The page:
My original-question was "Why to decide between static and non-static? Both do the same..."
Unfortunately it was edited to a C#-specific question what I really wanted to avoid.
So, let me do some additions:
When I say interface, I don't mean the C#-keyword-interface but what I understand something like a C++-interface: A set of well defined functions to operate with my object. When saying weaken my interface, I mean I have different functions (static/non-static) that do the same thing. My interface is not well defined anymore when there are different functions to do the same thing.
So, as Bob the Janitor posted, I can implement a Validate()-function
To get back to my Copy()-example one could implement Copy() like
when I think of a folder that contains all the files belonging to my Document (in this case I'm not dependent of a concrete instance - but I'm dependent from other things :)).
In general I'm talking about static methods not static classes (sorry, if I forgot to mension).
But as Anton Gogolev said I think my Document class is not a good example and not well designed so I think I will have to have a look at the Single Responsibility Principle.
I could also implement some kind of ManagerClass that operates with my DocumentClass:
but if I refer to approach 1) I would tend to create objects that perform their tasks by themself rather than other objects (DocumentManager) that do something with my DocumentObject.
(I hope this will not take the direction of a religious discussion about OOP ;).)
At first this seems to be a very basic question like "when to use static methods and when not" but this is something I'm confronted every now and then (and I have difficulties to describe what the real problem is; perhaps it's just to get reasons why (not) to use 1) or why (not) to use 2)).
(Although I'm using C#-Syntax this is not a C#-restricted problem)
In OOP there are two approaches (amongst others) of working with objects:
1) If I want my object to do something, I just tell him to do so:
It's just like talking to an object.
2) Or if you're a fan of static methods:
In some way I think static functions just "feel" better. So I tend to use static methods very often (to be independent from a concrete instance - independency is always good thing).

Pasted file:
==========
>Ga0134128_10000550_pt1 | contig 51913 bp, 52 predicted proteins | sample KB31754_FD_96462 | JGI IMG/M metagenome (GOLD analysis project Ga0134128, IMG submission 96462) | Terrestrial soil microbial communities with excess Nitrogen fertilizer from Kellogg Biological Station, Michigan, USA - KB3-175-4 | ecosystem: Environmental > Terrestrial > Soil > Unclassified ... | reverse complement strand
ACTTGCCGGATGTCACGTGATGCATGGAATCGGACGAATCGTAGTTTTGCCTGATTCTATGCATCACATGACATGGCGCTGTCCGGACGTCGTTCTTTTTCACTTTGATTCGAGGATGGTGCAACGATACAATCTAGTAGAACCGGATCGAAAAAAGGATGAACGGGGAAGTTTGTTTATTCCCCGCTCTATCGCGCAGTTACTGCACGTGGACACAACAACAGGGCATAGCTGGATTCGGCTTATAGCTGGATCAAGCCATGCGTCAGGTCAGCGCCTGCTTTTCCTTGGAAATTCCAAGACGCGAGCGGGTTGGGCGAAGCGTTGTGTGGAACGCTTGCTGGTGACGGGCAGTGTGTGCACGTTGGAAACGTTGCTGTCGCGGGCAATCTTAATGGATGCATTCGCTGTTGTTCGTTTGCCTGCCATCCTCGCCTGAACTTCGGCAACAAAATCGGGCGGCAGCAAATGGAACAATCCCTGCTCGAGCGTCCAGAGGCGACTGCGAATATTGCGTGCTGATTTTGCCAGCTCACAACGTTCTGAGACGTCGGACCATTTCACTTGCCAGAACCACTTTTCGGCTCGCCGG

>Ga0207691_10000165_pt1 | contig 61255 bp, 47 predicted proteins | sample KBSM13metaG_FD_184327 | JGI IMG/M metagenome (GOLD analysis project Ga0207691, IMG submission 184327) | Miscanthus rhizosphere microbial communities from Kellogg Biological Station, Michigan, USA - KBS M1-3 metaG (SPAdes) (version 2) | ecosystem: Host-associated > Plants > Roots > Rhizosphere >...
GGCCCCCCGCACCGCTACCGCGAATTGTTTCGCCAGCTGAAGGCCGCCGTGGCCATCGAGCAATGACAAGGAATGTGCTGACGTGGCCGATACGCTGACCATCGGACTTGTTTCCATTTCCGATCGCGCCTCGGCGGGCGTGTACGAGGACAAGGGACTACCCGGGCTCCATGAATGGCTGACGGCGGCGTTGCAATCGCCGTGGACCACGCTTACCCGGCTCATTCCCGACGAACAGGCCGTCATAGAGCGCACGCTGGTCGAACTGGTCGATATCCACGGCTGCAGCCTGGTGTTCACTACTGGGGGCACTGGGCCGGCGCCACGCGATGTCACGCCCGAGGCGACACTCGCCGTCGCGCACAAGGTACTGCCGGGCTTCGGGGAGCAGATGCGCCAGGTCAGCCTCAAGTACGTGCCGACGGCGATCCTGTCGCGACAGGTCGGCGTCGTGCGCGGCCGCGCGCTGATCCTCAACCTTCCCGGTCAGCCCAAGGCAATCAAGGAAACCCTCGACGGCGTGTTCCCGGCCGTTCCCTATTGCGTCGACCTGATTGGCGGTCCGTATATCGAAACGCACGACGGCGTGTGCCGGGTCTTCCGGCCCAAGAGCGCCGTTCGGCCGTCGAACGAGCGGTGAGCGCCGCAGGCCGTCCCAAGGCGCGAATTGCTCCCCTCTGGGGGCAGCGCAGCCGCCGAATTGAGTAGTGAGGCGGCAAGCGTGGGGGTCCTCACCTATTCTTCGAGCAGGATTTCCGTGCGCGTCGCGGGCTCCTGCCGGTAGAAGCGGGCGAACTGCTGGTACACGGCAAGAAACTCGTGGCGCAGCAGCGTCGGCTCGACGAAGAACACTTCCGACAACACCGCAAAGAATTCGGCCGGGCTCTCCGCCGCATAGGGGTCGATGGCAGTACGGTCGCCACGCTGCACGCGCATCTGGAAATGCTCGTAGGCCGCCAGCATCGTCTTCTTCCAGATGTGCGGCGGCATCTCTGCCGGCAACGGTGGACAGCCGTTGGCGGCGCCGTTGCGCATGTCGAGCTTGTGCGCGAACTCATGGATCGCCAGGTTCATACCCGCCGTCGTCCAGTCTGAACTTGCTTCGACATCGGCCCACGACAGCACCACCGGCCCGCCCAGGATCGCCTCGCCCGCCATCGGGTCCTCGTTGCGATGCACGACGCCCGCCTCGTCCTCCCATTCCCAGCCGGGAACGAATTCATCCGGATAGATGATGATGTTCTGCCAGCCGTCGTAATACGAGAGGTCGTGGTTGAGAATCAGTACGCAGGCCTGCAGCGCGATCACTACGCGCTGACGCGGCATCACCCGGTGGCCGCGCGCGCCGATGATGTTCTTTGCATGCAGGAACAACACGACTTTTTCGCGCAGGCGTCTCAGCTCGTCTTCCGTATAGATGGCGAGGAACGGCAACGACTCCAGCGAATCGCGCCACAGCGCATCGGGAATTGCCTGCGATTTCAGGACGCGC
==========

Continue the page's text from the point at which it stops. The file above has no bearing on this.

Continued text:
So, when designing a class I often have to decide if I take approach 1) or approach 2):
Imagine you have a class "Document" which should stand for a document that should be saved into a database:
- consists of one or more image files from filesystem (these become the single document pages)
- has something like a bibliography - fields the user can add information about the document to - which is saved to an extra file
- and should have some operations like Copy(), AddPage(), RemovePage() etc.
Now I'm confrontated with several ways to create this class:
//----- 1) non static approach/talking to objects ----- Document newDocument = new Document(); // Copy document to x (another database, for example) newDocument.Copy(toPath);
I like this: I tell the document to copy itself to database x and the object does so by itself. Nice.
//----- 2) static approach ---------------------------- Document.Copy(myDocumentObject, toPath);
Why not? Also nice, feels very handy...
So, which one to implement? Both? Or putting the static approach to a kind of helper class? Or choose approach 1) and stick with it to not weaken the interface of my Document-class?
When thinking about both approaches I come to the conclusion that (in theory) one could implement any function as a static function:
but also non-static:
To give a real-world example:
[EDIT(Added parameter fromPath "Sorry, I forgot")]
//----- 2) static approach ---------------------------- File.Copy(fromPath, toPath); // .Net-Framework-like
//----- 1) non static approach ------------------------ ExampeFileClass fileObject = new ExampleFileClass(); fileObject.Copy(toPath);
or even (kind of OOP-Overkill):
//----- 1) non static approach, too ------------------- fileObject.ToPath = @"C:\Test\file.txt"; // property of fileObject fileObject.Copy(); // copy to toPath
So, why (not) to use 1) or why (not) to use 2)?
(I would not concentrate on the Document class example too much, since it's more a general question about good class design.)